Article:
Predicting Great Lakes meteotsunamis with better modeling
Weather-induced tsunami events can cause water levels to rise two meters in 10 minutes. A new, improved forecasting model will help Great Lakes communities prepare and respond.
Though some might consider the Great Lakes an unlikely place for tsunamis to occur, meteorological events can cause incredibly rapid lake level rises, known as meteotsunamis. And until now, Great Lakes coastal forecasting models have not been precise enough to accurately predict these events.
Michigan Technological University's Pengfei Xue, along with collaborators at Colorado School of Mines, the National Oceanic and Atmospheric Administration (NOAA) and Argonne National Laboratory, has developed a higher-resolution model that refines the model grid from 500 meters down to just 10 meters, providing much more accurate depictions of modeled events. Additionally, the improved model's attributes allow it to simulate key dynamic processes to predict water movement over coastal infrastructure (such as breakwaters) and during coastal inundation.
"There are essential hydrodynamic processes need to be resolved in our models of the Great Lakes to be able to simulate and predict meteotsunami-induced coastal inundations," said Xue, an expert in developing numerical models to study hydrodynamic, climate and environmental problems in the Great Lakes. "Working with NOAA, we have developed a new model that can resolve some of the key processes including wetting and drying in low-lying zones, as well as submerging and overtopping of coastal infrastructures. This model aims to forecast the realistic hazards associated with meteotsunami events, and allows us to assess and explain meteotsunami impacts on the Great Lakes coasts."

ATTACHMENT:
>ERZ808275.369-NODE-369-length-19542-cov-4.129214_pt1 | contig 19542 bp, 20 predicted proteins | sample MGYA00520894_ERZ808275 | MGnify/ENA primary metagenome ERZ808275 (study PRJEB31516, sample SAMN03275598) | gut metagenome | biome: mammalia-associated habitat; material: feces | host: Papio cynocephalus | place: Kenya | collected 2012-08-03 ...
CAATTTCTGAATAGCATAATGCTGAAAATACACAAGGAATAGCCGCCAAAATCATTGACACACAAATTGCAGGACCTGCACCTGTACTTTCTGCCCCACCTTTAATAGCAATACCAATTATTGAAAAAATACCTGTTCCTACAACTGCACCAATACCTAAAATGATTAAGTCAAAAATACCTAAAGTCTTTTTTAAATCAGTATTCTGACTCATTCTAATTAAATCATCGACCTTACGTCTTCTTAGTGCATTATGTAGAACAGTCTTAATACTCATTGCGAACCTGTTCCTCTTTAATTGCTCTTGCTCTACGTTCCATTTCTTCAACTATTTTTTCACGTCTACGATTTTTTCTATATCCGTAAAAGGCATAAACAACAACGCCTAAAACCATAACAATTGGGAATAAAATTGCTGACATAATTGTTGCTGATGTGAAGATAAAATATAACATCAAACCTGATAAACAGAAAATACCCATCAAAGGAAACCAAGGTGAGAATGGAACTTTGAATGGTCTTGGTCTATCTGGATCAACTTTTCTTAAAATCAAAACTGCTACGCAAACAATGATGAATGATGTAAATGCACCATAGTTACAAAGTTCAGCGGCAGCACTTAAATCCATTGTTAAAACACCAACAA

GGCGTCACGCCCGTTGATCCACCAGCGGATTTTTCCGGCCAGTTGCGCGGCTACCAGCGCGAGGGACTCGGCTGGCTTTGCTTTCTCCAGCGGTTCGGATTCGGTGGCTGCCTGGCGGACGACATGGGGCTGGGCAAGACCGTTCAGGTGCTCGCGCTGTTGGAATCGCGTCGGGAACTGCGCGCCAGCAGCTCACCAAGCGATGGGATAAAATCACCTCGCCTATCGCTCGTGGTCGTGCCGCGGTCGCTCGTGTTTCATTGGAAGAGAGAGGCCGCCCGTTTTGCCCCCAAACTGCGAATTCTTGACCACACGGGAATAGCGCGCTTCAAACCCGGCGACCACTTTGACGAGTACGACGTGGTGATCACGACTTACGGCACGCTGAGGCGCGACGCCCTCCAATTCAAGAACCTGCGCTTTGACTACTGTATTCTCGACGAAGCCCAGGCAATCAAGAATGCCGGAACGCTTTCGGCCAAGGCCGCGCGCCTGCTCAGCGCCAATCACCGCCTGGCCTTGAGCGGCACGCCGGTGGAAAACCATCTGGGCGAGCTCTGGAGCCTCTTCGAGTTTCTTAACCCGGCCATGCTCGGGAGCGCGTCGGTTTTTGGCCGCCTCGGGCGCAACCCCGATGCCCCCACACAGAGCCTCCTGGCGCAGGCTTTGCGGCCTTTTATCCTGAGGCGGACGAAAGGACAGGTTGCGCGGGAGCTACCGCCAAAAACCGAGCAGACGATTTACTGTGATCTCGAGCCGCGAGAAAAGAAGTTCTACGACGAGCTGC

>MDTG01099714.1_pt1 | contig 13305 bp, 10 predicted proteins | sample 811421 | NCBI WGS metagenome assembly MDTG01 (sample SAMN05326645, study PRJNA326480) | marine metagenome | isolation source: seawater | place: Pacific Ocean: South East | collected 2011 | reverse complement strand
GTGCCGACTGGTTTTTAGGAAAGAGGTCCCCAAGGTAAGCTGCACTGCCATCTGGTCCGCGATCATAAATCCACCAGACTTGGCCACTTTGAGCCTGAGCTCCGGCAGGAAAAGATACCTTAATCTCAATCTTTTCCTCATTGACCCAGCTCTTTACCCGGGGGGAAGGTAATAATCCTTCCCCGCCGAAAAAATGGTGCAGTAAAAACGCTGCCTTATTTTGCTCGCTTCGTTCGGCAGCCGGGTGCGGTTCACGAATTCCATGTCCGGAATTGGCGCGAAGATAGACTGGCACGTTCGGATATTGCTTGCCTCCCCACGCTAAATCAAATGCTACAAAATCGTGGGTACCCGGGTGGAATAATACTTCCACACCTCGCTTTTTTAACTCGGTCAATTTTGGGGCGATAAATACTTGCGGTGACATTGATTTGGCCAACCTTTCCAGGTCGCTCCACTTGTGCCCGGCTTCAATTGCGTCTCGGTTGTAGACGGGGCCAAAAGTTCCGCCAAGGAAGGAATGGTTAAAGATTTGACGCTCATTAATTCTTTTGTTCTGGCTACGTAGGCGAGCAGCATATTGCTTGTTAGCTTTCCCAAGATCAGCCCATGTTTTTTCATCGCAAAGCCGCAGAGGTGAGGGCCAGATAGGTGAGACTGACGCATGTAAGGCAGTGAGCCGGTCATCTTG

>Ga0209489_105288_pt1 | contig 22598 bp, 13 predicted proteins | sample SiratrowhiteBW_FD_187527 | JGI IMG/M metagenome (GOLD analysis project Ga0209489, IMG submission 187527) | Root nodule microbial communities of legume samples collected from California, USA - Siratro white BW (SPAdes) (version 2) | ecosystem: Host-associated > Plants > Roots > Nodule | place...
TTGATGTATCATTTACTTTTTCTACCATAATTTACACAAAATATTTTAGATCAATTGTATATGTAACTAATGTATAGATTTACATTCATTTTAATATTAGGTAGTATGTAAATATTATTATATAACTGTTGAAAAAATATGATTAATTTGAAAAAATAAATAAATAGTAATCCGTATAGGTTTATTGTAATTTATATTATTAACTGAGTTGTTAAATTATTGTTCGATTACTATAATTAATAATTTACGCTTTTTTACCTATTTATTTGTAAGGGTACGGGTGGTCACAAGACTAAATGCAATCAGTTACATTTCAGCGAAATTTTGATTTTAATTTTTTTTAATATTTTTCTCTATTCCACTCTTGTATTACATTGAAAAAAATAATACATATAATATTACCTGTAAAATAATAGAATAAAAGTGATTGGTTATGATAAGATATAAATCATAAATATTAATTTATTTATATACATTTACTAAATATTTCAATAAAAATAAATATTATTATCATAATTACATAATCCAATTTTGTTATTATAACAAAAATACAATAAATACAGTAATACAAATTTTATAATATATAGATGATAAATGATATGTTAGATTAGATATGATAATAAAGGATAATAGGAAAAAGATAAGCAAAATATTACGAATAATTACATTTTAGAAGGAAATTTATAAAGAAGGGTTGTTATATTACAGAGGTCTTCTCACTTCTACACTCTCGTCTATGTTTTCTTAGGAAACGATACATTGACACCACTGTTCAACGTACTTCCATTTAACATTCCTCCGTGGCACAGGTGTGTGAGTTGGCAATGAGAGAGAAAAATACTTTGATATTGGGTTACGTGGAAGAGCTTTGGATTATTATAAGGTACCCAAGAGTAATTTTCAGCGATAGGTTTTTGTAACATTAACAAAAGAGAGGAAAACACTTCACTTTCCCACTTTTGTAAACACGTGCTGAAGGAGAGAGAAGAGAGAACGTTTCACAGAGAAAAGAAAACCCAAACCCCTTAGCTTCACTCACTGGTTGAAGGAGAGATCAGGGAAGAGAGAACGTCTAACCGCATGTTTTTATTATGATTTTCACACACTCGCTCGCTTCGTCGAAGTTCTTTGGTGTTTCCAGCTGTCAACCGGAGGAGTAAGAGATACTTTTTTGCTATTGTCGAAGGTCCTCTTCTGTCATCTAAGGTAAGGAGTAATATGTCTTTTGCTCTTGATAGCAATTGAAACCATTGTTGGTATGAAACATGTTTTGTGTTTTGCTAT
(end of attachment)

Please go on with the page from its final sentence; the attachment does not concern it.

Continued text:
Rising waters and model effectiveness
In April 2018, a meteotsunami hit the community of Ludington on the western coast of Michigan's Lower Peninsula. Harbor breakwaters were overtopped and flood waters inundated the shoreline and nearby city streets.
At the time, computer model grids lacked the precision to truly forecast the water level rise, and since the Ludington station—a stilling well that measures water level fluctuations, including those induced by meteotsunamis—is inside the harbor, it also underestimated the full extent of the meteotsunami due to wave energy dissipation. Harbors by their nature are sheltering, whether because of physical features like rocks or cliffs or because of rapidly decreasing water depth.
Today, computational advances have allowed researchers to improve and validate modeling like never before.
"Up until now, our models of the Great Lakes allowed us to simulate and test for meteotsunami formation in the lakes, giving us information on timing, location and wave height at the coast," said Eric Anderson, an associate professor at Colorado School of Mines collaborating with Xue on the project. "However, we weren't able to properly describe the true hazards generated as those waves propagate into the coast. By extending and enhancing these models, we have demonstrated the differences between what might be predicted along the open coast of the lake and what might be measured or experienced within harbors and coastal communities."
Under climate change, there will be more severe storms, winds and weather systems for the Great Lakes region. Coastal hazards will become more severe, especially coastal flooding. Better modeling will help coastal planners identify high-risk regions and implement preparatory measures at a local scale.
More information: Chenfu Huang et al, Evaluating essential processes and forecast requirements for meteotsunami-induced coastal flooding, Natural Hazards (2021). DOI: 10.1007/s11069-021-05007-x
Provided by Michigan Technological University